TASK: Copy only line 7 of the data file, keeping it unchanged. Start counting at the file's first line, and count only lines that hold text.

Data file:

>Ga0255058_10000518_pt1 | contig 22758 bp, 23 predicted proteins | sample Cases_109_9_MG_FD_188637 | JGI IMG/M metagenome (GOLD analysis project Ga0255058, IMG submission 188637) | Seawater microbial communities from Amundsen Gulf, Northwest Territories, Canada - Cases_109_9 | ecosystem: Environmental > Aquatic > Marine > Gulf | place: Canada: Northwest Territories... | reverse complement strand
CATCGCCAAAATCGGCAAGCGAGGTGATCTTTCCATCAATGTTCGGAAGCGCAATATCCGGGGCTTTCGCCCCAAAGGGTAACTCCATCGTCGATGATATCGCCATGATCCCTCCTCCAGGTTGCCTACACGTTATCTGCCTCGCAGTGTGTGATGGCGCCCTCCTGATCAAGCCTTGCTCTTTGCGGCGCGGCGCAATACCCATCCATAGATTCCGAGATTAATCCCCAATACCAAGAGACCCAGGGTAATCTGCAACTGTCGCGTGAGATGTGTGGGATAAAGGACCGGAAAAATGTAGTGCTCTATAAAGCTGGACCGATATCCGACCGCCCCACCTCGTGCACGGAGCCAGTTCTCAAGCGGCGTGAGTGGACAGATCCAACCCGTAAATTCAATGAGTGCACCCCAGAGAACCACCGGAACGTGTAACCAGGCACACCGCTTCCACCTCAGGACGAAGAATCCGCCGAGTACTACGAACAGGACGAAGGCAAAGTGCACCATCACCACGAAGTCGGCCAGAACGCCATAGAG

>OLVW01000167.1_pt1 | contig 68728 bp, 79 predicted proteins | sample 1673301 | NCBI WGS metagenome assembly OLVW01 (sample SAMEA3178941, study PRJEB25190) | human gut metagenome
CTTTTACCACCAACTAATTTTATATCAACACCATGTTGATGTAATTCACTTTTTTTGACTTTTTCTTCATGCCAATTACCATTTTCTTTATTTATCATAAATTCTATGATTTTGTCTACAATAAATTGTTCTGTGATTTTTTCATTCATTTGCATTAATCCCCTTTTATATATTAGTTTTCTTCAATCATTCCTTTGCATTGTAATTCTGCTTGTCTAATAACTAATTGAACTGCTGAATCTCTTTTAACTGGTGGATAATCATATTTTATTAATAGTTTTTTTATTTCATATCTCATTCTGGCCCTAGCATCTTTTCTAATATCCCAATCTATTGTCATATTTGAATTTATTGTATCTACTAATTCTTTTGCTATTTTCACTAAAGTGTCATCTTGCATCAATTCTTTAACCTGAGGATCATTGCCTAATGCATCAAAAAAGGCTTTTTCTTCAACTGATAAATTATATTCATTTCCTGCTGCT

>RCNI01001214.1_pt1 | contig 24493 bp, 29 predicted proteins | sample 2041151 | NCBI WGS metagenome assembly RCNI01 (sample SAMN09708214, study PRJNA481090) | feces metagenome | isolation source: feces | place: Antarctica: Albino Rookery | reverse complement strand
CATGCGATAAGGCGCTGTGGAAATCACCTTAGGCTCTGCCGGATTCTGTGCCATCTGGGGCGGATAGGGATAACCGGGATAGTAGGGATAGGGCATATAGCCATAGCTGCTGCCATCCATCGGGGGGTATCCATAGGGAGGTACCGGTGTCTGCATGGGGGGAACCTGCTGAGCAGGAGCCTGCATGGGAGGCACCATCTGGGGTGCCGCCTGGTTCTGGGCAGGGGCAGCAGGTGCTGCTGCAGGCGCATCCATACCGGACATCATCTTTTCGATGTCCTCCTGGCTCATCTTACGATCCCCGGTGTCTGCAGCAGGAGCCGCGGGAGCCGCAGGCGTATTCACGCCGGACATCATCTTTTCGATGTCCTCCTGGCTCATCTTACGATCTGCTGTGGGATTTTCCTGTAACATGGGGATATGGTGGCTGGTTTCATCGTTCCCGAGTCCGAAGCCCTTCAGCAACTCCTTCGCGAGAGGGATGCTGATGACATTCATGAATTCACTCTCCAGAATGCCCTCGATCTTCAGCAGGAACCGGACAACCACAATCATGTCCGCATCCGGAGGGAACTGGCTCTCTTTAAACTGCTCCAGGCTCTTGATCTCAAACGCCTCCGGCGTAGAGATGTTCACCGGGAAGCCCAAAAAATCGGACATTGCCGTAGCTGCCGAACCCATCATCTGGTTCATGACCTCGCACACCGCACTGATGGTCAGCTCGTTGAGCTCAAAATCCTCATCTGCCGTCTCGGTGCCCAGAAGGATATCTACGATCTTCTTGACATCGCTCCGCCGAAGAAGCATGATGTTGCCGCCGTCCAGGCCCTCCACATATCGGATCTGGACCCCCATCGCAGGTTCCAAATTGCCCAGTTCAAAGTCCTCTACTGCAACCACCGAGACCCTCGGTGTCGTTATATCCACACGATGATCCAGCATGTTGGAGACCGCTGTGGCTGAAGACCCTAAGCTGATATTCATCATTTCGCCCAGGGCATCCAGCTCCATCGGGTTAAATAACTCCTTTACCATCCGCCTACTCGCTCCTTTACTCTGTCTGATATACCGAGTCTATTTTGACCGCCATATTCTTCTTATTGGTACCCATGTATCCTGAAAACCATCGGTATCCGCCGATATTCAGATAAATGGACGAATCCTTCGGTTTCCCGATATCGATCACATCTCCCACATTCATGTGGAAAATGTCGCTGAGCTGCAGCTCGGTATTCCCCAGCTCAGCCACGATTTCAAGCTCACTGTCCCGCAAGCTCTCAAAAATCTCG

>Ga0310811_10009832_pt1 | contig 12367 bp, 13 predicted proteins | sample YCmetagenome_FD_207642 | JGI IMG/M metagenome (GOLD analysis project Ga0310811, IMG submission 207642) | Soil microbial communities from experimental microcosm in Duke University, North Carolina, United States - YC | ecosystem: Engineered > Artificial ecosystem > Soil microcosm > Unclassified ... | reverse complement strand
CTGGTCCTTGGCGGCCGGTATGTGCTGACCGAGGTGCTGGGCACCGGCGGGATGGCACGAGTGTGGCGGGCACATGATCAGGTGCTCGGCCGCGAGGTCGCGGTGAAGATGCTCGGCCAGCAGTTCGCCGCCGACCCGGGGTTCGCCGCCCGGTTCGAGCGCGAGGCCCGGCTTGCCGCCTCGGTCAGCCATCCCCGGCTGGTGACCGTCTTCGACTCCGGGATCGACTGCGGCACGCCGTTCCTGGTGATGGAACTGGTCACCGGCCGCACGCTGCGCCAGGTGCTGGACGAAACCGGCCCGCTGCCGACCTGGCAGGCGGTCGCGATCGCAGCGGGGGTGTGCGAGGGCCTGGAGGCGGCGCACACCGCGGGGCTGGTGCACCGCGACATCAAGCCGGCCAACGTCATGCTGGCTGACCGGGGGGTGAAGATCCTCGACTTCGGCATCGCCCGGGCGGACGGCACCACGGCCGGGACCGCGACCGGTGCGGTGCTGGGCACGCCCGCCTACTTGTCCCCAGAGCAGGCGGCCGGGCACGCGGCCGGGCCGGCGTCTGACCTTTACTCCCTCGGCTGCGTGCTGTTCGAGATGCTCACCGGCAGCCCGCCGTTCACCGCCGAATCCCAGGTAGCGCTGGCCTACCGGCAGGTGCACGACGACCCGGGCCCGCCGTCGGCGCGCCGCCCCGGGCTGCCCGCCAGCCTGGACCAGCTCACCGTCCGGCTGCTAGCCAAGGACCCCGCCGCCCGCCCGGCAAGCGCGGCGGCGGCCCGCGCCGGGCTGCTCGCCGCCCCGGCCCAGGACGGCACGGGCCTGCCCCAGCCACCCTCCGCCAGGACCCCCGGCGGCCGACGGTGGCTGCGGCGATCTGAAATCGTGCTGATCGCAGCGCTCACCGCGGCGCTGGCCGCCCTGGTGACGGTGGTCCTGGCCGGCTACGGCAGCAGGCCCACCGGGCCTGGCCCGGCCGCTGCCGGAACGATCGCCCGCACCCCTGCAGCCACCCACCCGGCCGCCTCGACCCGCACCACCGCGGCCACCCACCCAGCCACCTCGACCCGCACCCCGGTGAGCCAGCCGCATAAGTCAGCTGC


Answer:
>Ga0310811_10009832_pt1 | contig 12367 bp, 13 predicted proteins | sample YCmetagenome_FD_207642 | JGI IMG/M metagenome (GOLD analysis project Ga0310811, IMG submission 207642) | Soil microbial communities from experimental microcosm in Duke University, North Carolina, United States - YC | ecosystem: Engineered > Artificial ecosystem > Soil microcosm > Unclassified ... | reverse complement strand